Inventive Genius: The Modern Typewriter
CHRISTOPHER Latham Sholes patented the first practical modern typewriter in 1868.
Soon after, the Remington Company began mass marketing the first typewriters.
There are several legends around the development of the QWERTY keyboard layout, which was patented by Sholes and his partner James Densmore in 1878.
As to why this keyboard layout was chosen, it had to do with functionality.
Early typists pressed a key which would, in turn, push a metal hammer that would rise up in an arc, strike an inked ribbon making a mark on a paper and then return to its original position. Separating common pairs of letters minimised the jamming of the mechanism.
As the machine technology improved, other keyboard alignments were invented that claimed to be more efficient, such as the Dvorak keyboard patented in 1936.
In the 1930s, new keyboard models were introduced that combined the input and printing technology of typewriters with the communications technology of the telegraph. Punched card systems were also combined with typewriters to create what was called keypunches. These systems were the basis of early adding machines (early calculators), which were hugely commercially successful. By 1931, IBM had sold over one million dollars worth of adding machines.
Keypunch technology was incorporated into the designs of the earliest computers, including the 1946 Eniac computer, which used a punched card reader as its input and output device. In 1948, another computer called the Binac computer used an electro-mechanically controlled typewriter to input data directly onto magnetic tape in order to feed in computer data and print results. The emerging electric typewriter further improved the technological marriage between the typewriter and the computer.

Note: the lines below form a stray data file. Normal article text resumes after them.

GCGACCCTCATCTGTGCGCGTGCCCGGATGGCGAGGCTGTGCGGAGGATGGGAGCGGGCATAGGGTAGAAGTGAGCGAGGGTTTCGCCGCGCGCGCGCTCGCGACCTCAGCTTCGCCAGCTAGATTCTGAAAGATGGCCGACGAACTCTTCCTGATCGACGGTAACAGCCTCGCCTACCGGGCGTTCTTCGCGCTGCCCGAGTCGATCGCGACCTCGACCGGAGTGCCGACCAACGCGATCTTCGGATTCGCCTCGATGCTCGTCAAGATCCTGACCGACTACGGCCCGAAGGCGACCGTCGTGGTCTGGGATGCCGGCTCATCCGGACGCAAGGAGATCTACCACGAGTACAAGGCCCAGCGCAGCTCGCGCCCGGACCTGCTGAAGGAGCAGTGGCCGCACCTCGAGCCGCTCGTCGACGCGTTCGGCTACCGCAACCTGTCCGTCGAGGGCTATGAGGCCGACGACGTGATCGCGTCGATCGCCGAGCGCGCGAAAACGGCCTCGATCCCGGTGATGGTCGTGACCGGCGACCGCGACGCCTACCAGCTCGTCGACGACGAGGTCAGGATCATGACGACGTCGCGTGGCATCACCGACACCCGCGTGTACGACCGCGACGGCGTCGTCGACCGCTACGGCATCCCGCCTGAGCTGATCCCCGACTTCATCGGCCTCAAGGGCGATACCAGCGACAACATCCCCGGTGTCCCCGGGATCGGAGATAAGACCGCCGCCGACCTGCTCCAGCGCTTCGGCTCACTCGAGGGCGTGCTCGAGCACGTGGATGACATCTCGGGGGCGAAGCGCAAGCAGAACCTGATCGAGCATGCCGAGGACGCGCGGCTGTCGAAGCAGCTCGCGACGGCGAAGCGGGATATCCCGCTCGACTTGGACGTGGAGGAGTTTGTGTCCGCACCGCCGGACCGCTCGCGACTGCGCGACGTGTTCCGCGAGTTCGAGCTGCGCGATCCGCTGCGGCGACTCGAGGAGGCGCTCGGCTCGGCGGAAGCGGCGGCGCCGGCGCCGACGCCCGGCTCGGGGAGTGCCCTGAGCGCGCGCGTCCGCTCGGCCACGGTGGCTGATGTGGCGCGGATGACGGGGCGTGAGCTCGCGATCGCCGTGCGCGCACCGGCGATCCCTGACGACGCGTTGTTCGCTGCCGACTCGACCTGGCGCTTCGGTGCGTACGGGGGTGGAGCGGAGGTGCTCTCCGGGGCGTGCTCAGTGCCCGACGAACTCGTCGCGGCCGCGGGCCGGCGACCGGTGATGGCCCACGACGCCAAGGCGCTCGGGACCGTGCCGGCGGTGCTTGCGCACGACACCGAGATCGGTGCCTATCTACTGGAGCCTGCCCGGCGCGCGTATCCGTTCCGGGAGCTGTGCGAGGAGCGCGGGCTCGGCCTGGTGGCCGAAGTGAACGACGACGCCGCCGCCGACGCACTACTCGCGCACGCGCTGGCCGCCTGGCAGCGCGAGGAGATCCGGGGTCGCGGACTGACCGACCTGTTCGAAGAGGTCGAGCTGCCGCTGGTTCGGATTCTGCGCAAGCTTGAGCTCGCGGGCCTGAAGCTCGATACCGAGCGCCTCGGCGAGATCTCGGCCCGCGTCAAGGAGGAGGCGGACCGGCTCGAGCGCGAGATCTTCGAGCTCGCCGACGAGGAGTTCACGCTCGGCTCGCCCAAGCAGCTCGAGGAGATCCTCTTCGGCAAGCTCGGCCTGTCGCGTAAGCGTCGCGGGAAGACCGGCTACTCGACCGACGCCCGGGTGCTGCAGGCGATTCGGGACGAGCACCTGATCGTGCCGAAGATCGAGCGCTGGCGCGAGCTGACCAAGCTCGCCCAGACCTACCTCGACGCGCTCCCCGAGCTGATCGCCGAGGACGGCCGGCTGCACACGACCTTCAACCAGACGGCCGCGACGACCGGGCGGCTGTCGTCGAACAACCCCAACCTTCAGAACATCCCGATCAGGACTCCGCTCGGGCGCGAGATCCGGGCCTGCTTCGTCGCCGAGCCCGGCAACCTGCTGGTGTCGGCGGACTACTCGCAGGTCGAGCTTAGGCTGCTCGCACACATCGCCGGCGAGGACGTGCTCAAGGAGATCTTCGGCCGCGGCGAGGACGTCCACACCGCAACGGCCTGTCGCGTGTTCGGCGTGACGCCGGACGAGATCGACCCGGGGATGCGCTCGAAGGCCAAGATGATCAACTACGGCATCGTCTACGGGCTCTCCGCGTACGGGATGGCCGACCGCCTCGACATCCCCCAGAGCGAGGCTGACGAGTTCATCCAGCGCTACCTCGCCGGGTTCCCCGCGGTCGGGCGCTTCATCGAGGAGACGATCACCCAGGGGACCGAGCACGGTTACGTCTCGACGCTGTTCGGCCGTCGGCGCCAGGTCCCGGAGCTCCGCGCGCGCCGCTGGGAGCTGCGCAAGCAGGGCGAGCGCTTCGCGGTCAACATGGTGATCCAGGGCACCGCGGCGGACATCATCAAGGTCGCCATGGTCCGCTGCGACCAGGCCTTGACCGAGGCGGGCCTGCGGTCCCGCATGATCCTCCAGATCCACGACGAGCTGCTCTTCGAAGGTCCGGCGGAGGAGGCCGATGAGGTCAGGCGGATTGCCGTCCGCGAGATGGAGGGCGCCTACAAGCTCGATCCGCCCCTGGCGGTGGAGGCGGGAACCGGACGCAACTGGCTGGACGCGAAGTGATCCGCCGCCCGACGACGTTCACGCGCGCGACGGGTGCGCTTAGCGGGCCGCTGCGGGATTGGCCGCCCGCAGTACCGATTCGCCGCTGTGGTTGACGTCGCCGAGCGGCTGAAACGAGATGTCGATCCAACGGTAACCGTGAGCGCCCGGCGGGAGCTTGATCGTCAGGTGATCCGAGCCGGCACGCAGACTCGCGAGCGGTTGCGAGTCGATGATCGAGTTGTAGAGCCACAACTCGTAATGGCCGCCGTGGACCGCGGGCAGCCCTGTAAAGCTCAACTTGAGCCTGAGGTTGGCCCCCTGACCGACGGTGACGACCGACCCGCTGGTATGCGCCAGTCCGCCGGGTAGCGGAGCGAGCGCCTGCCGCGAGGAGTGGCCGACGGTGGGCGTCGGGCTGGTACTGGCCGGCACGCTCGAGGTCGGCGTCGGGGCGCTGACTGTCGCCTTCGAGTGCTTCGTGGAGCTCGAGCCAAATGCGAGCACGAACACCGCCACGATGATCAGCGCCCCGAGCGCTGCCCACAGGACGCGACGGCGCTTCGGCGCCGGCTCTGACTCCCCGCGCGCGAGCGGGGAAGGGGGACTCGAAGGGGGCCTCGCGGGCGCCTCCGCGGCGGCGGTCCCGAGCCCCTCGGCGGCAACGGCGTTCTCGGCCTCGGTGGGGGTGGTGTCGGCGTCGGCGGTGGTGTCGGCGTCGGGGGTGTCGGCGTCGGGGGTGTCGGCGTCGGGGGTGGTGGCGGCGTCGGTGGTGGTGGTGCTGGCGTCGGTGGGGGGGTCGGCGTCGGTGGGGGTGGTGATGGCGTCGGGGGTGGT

In the 1990s, handheld devices introducing mobile computing became available to consumers. The first of handheld devices was the HP95LX, released in 1991 by Hewlett-Packard. It was a clamshell format that was small enough to fit in the hand. Although not yet classified as such, the HP95LX was the first of the Personal Data Assistants (PDAs). It had a small QWERTY keyboard for text entry, although touch typing was impossible due to its small size.
Apple’s Newton project in 1993 was expensive and its handwriting recognition was particularly poor. Goldberg and Richardson, two researchers at Xerox in Palo Alto, invented a simplified system of pen strokes called “Unistrokes,” a sort of shorthand that converted each letter of the English alphabet into single strokes that users would input into their devices. Palm Pilot, released in 1996, was an instant hit, introducing the Graffiti technique, which was closer to the Roman alphabet and included a way to input capital and lowercase characters. Other non-keyboard inputs of the era included the MDTIM was published by Poika Isokoski, and Jot introduced by Microsoft.
The problems with all these technologies are the data capture takes more memory and is less accurate than digital keyboards. As mobile devices such as smartphones grew in popularity, many differently formatted keyboard patterns were tested—the issue became how to get one small enough to use accurately. One fairly popular method was the “soft keyboard.”
A soft keyboard is one that has a visual display with a built-in touchscreen technology, and text entry is performed by tapping on keys with a stylus or finger. The soft keyboard disappears when not in use. QWERTY keyboard layouts are most frequently used with soft keyboards, but there were others, such as the FITALY, Cubon, and OPTI soft keyboards, as well as a simple listing of alphabetic letters.